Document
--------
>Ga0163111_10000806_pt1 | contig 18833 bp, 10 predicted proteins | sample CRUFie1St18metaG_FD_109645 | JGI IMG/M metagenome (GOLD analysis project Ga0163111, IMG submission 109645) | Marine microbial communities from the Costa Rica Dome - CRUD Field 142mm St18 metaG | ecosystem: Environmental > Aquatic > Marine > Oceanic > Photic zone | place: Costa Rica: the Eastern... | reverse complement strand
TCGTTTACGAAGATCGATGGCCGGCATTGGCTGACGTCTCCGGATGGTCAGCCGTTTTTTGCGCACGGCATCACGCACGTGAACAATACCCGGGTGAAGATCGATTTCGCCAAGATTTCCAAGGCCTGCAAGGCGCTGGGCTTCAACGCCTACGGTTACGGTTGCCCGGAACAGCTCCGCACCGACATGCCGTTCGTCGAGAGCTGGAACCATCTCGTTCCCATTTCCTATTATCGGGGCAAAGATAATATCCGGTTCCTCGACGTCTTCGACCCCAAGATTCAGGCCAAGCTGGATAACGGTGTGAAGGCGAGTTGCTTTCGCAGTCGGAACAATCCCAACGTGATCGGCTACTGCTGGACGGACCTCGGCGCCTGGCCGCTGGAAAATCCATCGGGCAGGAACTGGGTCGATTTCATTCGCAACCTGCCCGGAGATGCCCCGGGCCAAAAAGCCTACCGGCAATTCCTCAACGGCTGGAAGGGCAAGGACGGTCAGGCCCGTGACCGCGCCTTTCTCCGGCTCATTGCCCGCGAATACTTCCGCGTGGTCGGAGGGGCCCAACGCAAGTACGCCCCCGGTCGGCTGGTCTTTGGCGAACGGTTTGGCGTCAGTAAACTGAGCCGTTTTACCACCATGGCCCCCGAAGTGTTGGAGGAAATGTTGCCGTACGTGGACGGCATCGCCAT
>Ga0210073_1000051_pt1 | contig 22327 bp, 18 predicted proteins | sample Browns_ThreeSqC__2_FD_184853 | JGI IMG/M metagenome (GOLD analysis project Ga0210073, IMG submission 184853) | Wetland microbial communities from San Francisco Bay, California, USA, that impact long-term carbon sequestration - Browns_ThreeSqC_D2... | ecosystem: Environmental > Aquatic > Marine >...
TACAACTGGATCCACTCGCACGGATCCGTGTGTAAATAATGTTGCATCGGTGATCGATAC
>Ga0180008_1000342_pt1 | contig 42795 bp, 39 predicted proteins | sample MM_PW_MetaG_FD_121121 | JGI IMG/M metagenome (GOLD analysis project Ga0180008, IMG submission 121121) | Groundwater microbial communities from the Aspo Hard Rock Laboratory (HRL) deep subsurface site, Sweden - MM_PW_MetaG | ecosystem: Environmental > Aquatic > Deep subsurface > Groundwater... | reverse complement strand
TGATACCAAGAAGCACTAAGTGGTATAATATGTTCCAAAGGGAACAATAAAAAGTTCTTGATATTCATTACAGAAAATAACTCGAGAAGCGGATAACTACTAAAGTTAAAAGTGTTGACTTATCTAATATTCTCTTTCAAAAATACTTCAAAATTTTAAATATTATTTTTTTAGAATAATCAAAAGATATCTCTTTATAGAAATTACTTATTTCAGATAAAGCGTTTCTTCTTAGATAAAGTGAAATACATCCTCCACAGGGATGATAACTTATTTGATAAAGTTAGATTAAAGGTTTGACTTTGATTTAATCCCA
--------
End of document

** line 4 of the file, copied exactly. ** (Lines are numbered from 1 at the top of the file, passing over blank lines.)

TACAACTGGATCCACTCGCACGGATCCGTGTGTAAATAATGTTGCATCGGTGATCGATAC